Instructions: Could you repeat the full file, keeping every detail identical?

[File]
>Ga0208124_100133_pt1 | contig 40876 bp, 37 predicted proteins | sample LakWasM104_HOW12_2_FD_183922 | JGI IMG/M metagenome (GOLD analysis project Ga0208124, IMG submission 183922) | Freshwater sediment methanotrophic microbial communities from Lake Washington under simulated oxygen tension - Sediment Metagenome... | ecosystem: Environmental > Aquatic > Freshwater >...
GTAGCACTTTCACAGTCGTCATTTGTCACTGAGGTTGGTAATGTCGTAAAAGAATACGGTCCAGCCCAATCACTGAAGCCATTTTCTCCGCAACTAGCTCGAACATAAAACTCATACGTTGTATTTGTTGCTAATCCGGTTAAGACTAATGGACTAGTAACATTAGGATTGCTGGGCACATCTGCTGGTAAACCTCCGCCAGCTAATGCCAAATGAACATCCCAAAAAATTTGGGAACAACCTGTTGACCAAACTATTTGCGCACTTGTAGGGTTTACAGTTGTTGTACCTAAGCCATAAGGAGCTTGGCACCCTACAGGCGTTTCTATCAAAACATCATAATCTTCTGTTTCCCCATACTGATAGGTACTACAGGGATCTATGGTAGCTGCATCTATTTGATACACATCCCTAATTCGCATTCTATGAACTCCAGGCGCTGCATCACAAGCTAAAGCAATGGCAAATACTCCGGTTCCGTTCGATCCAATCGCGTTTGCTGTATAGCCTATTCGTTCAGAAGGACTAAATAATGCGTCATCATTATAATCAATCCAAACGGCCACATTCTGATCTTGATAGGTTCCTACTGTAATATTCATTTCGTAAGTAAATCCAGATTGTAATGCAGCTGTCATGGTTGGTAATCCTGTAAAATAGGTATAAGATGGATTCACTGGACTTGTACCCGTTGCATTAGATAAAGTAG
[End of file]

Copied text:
>Ga0208124_100133_pt1 | contig 40876 bp, 37 predicted proteins | sample LakWasM104_HOW12_2_FD_183922 | JGI IMG/M metagenome (GOLD analysis project Ga0208124, IMG submission 183922) | Freshwater sediment methanotrophic microbial communities from Lake Washington under simulated oxygen tension - Sediment Metagenome... | ecosystem: Environmental > Aquatic > Freshwater >...
GTAGCACTTTCACAGTCGTCATTTGTCACTGAGGTTGGTAATGTCGTAAAAGAATACGGTCCAGCCCAATCACTGAAGCCATTTTCTCCGCAACTAGCTCGAACATAAAACTCATACGTTGTATTTGTTGCTAATCCGGTTAAGACTAATGGACTAGTAACATTAGGATTGCTGGGCACATCTGCTGGTAAACCTCCGCCAGCTAATGCCAAATGAACATCCCAAAAAATTTGGGAACAACCTGTTGACCAAACTATTTGCGCACTTGTAGGGTTTACAGTTGTTGTACCTAAGCCATAAGGAGCTTGGCACCCTACAGGCGTTTCTATCAAAACATCATAATCTTCTGTTTCCCCATACTGATAGGTACTACAGGGATCTATGGTAGCTGCATCTATTTGATACACATCCCTAATTCGCATTCTATGAACTCCAGGCGCTGCATCACAAGCTAAAGCAATGGCAAATACTCCGGTTCCGTTCGATCCAATCGCGTTTGCTGTATAGCCTATTCGTTCAGAAGGACTAAATAATGCGTCATCATTATAATCAATCCAAACGGCCACATTCTGATCTTGATAGGTTCCTACTGTAATATTCATTTCGTAAGTAAATCCAGATTGTAATGCAGCTGTCATGGTTGGTAATCCTGTAAAATAGGTATAAGATGGATTCACTGGACTTGTACCCGTTGCATTAGATAAAGTAG